Since the publication of his 2000 true-crime book, The Adversary, Emmanuel Carrère has established himself as France’s premier nonfiction writer. Prior to The Adversary, a case study of the convicted murderer Jean-Claude Romand, who was found guilty of killing his wife, children, and parents in 1993, Carrère was best known as a novelist, publishing short allegorical works like The Mustache (1988) and Class Trip (1999), though he also worked throughout the ’80s and ’90s as a journalist. The Adversary began as a magazine assignment, and was modeled after Truman Capote’s genre-defining nonfiction novel In Cold Blood (1966), with one key difference: Carrère, unlike Capote, included himself as a character in his story.
Carrère made this decision under the conviction that “the presence of the observer invariably modifies the observed,” and that this presence should, therefore, be acknowledged in writing. Like the “New Journalists” before him, Carrère challenged the traditional journalistic tenet that the observer should remain invisible and impartial, but he went further than most in incorporating details from not only his personal life. but also the personal lives of those close to him. With every book he has published since—each harder to categorize than the previous, ranging from nonfiction novel to “biographical novel” to “memoir-novel”—the author has revealed more intimate details about himself and the various people in his life, including his love interests.
But in a 2016 interview, Carrère revealed he was blocked, unable to write—in part because he was troubled by having revealed these intimate details. “What’s difficult,” Carrère said, preferring to speak in impersonal terms, “is that when one writes about oneself, one is obligated to write about other people.” He recalled an interview he had read with Jacques Massu, a former French general accused of torture during the Algerian War. “In the interview, Massu said, of la gégène—torture with electric prods from a generator—‘Listen. Don’t exaggerate. The prods? I tried them on myself. It hurts, but not worse than that.’” Carrère commented: “What’s atrocious about torture is that someone else is afflicting you, and you don’t know when he will stop.”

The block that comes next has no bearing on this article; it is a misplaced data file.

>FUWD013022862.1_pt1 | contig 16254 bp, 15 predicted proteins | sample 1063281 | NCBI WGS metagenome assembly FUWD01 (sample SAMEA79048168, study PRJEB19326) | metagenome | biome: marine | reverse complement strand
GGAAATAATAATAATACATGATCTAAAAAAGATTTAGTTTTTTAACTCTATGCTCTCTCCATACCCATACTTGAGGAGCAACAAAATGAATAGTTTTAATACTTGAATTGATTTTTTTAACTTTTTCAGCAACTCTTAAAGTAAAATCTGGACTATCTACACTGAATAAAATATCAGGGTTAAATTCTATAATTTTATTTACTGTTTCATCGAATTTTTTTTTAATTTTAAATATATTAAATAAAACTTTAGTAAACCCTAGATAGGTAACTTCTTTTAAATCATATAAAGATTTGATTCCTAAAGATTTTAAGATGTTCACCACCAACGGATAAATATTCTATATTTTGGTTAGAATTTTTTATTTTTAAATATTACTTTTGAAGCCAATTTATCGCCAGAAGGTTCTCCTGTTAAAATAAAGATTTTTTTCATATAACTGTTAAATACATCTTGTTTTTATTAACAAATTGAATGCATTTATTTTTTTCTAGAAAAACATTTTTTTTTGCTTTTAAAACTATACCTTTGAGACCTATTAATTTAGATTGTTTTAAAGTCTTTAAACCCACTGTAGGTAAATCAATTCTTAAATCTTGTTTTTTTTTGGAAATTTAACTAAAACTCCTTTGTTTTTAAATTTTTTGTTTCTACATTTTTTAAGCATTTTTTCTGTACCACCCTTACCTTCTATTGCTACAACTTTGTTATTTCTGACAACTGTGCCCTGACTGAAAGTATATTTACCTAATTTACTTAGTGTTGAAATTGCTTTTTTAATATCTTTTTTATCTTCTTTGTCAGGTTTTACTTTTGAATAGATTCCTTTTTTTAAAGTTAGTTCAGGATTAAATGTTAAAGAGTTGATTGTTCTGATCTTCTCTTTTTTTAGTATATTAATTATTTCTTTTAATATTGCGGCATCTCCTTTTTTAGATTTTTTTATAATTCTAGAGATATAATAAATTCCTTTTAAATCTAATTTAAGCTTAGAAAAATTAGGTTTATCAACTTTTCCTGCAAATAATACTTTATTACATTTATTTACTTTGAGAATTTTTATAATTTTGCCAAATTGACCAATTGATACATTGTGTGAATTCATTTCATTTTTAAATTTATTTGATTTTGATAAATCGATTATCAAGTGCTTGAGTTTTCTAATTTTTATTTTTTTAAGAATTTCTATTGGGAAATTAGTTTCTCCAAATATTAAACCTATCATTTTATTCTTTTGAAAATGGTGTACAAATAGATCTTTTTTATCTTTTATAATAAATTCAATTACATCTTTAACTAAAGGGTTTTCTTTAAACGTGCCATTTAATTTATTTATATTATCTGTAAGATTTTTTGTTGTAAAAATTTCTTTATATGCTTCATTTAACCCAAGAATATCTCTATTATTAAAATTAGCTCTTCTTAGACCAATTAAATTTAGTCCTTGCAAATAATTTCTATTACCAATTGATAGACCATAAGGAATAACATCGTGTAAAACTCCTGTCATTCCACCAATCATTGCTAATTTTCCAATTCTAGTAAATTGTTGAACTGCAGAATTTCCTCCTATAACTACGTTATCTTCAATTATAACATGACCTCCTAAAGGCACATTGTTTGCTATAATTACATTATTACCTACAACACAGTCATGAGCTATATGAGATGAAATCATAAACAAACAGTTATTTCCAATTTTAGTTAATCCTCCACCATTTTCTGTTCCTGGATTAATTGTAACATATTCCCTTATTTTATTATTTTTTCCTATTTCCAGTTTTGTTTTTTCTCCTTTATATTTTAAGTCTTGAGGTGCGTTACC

Carrère condemned the “nonsense” and “moral ugliness” of Gen. Massu’s false equivalence, and then made a striking equivalence himself, once again reaching for an impersonal pronoun: “To write bad things about yourself … it’s like Massu using the generator on himself. You decide yourself when you’re going to stop. When you write about others,” on the other hand, “there’s a huge responsibility.” Finally, Carrère revealed what appeared to be blocking him from writing: “For my part, I have used the generator on people other than myself. And that bothers me.”
Carrère appeared to be unable to write because he found it increasingly difficult to justify the “torture” of revealing intimate details about other people, but also because he felt that writing solely about himself—using la gégène only on himself—was the literary equivalent of onanism. Despite a rich history of autobiographical writing in France that spans over five centuries, from Montaigne to Duc de Saint-Simon to Rousseau to Chateaubriand to Proust, Carrère seemed to have internalized a charge that had been leveled against his forebears: that writing about the self is self-indulgent.
Recently, this charge has been directed at the practitioners of “autofiction,” which emerged as perhaps the predominant genre of literary fiction in the 2010s. With tongue-in-cheek titles like Lives Other Than My Own (2009) and My Life as a Russian Novel (2007), Carrère appeared to be writing against the alleged solipsism of autobiographical writing by including a full index of characters from his life. But by 2016, the social ethos of his writing appeared to be having an antisocial effect, leaving him isolated, depressed, and unable to write. Without using la gégène, would he be able to write—to communicate with others—again?
In March 2020, Carrère divorced his second wife, the French journalist Hélène Devynck. As part of the divorce settlement, Devynck reportedly insisted that Carrère no longer write about her or their daughter without first obtaining her written consent—so that, in effect, she could decide when la gégène was switched on and off. Carrère agreed to this condition ahead of the publication of his long-awaited new novel in France later that year, Yoga. Released in translation in the United States last August, Yoga was an instant critical success when it was published in Carrère’s home country and made it onto the longlists for two major literary prizes, the Goncourt and the Medicis.